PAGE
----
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Asymptomatic Bacteriuria

By

Talha H. Imam

, MD, University of Riverside School of Medicine

Last full review/revision Jul 2021| Content last modified Jul 2021
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Topic Resources

Asymptomatic bacteriuria is a condition in which larger than normal numbers of bacteria are present in the urine but symptoms do not result.

Asymptomatic bacteriuria is common in certain groups of people, such as those who have bladder catheters inserted for an extended period. Asymptomatic bacteriuria is not normally treated because eradicating the bacteria can be difficult and complications are usually rare. Also, giving antibiotics can alter the balance of bacteria in the body, sometimes allowing bacteria to flourish that are more difficult to eliminate.

Did You Know...

  • Most people who have excess bacteria in the urine and have no symptoms should not be treated.

An exception is if the person has a condition that makes a urinary tract infection (UTI) particularly risky. Such conditions may include

For example, a bladder infection (cystitis Bladder Infection Cystitis is infection of the bladder. Usually, bacteria are the cause of cystitis. A frequent need to urinate and pain or burning while urinating are the most common symptoms. Doctors can often... read more Bladder Infection ) can seriously complicate pregnancy by ascending to the kidneys and causing a kidney infection (pyelonephritis Kidney Infection Pyelonephritis is a bacterial infection of one or both kidneys. Infection can spread up the urinary tract to the kidneys, or uncommonly the kidneys may become infected through bacteria in the... read more ), leading to early labor. Also, a UTI can damage a transplanted kidney. A UTI can cause potentially fatal bloodstream infection Sepsis and Septic Shock Sepsis is a serious bodywide response to bacteremia or another infection plus malfunction or failure of an essential system in the body. Septic shock is life-threatening low blood pressure ... read more in people whose immune system is suppressed by a drug or disorder. Sometimes, the immune system becomes suppressed after cancer chemotherapy. Asymptomatic bacteriuria is also sometimes treated in people who have certain kinds of kidney stones Stones in the Urinary Tract Stones (calculi) are hard masses that form in the urinary tract and may cause pain, bleeding, or an infection or block of the flow of urine. Tiny stones may cause no symptoms, but larger stones... read more Stones in the Urinary Tract that cannot be eliminated (and thus cause repeated UTIs) and in people scheduled to have a urinary tract surgical procedure done.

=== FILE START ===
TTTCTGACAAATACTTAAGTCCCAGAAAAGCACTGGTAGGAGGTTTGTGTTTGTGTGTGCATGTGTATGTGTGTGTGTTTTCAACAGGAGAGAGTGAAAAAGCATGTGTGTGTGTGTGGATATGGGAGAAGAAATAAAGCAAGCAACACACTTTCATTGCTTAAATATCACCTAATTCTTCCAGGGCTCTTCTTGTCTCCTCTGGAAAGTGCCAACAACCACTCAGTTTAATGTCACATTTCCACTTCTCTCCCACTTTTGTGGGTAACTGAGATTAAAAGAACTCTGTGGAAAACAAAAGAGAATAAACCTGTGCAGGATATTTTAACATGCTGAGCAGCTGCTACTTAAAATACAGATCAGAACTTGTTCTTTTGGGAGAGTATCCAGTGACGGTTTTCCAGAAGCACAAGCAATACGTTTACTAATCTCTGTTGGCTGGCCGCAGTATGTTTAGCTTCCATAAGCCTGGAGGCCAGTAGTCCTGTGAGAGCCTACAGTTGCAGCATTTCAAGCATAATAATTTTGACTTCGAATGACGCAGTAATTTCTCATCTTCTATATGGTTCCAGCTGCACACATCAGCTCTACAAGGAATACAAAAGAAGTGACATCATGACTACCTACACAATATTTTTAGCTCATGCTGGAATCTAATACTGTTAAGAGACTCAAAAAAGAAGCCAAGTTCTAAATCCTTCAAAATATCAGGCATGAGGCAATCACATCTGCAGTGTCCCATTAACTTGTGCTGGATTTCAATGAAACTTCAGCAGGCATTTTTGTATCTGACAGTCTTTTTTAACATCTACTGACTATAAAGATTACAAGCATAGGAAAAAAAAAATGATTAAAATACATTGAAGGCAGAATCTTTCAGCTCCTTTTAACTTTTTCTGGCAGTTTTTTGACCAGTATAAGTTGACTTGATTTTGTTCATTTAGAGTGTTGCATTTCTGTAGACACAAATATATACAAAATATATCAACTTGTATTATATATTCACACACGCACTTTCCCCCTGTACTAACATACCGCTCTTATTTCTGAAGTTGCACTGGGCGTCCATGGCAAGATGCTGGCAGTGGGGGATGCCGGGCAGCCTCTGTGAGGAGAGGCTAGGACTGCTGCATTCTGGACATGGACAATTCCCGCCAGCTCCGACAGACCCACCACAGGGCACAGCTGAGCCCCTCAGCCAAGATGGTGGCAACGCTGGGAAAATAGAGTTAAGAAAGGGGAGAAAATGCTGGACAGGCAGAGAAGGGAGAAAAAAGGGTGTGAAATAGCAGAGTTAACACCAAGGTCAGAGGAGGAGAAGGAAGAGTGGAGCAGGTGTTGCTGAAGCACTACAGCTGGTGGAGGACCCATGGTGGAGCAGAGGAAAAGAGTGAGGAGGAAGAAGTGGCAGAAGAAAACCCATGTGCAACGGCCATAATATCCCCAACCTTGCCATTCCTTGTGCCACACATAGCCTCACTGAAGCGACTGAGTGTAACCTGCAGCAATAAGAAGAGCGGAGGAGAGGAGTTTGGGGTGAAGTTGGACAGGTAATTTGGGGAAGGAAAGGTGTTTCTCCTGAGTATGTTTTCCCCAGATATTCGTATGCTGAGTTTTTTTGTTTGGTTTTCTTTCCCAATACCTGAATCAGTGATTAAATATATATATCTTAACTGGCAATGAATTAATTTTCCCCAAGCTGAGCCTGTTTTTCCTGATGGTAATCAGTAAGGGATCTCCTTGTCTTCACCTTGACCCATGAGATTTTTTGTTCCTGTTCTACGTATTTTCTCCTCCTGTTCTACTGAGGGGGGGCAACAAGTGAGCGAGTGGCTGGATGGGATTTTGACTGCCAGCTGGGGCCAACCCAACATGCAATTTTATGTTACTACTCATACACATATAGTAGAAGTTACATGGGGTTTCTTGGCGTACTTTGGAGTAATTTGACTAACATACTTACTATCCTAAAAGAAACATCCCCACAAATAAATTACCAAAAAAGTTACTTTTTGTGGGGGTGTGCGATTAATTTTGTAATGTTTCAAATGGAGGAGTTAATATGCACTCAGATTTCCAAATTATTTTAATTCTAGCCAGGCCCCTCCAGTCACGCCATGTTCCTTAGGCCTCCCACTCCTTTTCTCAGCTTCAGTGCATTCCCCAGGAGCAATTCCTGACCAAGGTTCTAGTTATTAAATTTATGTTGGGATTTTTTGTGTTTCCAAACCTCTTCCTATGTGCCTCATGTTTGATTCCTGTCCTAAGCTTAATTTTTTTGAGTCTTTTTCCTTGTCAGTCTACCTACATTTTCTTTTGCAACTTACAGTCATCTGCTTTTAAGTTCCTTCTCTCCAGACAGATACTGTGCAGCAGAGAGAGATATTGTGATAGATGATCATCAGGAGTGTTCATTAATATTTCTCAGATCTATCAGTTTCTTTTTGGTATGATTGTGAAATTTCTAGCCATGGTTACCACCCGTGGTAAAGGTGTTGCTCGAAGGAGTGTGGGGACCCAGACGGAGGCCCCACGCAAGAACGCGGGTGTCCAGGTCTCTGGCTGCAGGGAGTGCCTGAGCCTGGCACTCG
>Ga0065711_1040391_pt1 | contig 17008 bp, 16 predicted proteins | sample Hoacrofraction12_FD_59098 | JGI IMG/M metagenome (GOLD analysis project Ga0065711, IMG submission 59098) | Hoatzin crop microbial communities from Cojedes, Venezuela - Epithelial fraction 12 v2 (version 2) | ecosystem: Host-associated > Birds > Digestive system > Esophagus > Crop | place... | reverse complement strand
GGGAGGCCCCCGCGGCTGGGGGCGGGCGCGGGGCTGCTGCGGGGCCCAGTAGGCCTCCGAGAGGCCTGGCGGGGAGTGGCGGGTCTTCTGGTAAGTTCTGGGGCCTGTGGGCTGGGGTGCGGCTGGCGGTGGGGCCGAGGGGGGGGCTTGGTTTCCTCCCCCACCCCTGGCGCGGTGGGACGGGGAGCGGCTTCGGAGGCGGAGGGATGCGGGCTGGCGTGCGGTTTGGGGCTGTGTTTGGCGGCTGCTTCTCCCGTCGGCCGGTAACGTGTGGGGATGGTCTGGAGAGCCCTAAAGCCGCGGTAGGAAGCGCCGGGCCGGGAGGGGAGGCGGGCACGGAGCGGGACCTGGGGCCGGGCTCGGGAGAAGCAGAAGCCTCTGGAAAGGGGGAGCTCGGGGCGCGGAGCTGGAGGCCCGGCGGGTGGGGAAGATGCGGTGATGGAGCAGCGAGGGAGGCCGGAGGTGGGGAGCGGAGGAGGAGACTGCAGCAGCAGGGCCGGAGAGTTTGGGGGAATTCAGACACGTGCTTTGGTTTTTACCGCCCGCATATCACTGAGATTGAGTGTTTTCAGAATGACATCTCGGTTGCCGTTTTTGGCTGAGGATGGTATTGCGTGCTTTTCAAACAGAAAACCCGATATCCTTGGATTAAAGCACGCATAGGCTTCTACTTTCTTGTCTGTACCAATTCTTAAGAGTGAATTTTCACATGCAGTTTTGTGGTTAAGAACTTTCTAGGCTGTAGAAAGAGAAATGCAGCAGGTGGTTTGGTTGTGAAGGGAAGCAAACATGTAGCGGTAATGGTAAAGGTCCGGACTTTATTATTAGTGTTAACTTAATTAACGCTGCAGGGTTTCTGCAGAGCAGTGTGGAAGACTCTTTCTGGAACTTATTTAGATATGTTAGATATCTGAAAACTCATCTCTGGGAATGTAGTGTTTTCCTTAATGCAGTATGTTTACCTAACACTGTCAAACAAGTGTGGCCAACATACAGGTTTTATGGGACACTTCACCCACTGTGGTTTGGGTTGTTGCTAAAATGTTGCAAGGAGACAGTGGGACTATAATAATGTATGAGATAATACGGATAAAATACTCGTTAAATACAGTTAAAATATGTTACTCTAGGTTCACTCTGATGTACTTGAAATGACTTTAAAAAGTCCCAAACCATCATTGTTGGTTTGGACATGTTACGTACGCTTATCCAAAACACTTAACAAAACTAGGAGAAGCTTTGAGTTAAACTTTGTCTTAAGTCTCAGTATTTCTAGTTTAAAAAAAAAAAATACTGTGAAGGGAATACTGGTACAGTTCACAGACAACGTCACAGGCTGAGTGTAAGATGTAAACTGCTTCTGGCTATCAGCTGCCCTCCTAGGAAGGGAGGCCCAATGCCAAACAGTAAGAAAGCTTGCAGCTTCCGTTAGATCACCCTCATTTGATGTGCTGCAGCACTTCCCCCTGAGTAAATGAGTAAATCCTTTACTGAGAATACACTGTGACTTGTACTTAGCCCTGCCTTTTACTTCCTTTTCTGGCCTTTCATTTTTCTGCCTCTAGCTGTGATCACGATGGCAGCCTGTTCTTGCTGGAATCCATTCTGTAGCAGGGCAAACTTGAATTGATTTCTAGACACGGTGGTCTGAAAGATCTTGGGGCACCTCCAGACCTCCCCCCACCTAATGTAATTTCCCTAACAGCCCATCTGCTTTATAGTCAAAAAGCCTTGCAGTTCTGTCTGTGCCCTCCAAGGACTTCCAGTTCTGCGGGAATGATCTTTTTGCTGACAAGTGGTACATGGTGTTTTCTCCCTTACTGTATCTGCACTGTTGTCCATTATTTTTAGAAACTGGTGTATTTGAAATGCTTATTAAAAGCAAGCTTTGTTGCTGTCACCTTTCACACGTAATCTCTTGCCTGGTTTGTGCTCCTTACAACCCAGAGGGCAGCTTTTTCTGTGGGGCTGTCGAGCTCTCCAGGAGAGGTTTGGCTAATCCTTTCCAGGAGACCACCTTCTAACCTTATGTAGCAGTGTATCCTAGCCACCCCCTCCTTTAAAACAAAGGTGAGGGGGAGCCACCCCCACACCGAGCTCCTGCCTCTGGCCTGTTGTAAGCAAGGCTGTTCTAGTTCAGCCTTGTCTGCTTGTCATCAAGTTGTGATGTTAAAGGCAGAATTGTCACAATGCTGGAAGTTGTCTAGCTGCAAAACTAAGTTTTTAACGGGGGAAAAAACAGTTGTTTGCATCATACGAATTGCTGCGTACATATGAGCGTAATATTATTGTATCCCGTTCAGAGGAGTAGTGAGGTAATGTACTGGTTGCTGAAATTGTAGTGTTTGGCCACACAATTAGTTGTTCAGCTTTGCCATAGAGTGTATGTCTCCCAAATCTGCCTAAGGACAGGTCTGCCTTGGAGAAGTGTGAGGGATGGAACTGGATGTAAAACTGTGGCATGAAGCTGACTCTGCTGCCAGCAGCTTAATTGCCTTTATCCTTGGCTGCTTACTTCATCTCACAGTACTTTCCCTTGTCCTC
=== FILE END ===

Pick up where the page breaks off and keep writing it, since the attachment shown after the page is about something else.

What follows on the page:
Because asymptomatic bacteriuria is not usually treated, doctors do not usually do tests to identify it unless the person has a condition that warrants such treatment. Bacteriuria can be confirmed by a urine culture Urinalysis and Urine Culture Urinalysis, the testing of urine, may be necessary in the evaluation of kidney and urinary tract disorders and can also help evaluate bodywide disorders such as diabetes or liver problems. A... read more Urinalysis and Urine Culture , in which bacteria from a urine sample are grown in a laboratory to identify the numbers and type of bacteria. Newer molecular urine testing may sometimes reveal unusual pathogens for recurrent UTI and those that are resistant to treatment. When treatment is warranted, antibiotic therapy is given.

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Nephrotic Syndrome
Glomeruli are clusters of tiny blood vessels in the kidneys containing pores that filter blood. In patients with nephrotic syndrome the glomeruli do not function properly and cause excessive protein excretion into the urine. Excessive protein excretion in turn may lead to fluid accumulation, low levels of the protein albumin in the blood, and high levels of blood fats. There are several causes of nephrotic syndrome, including which of the following?
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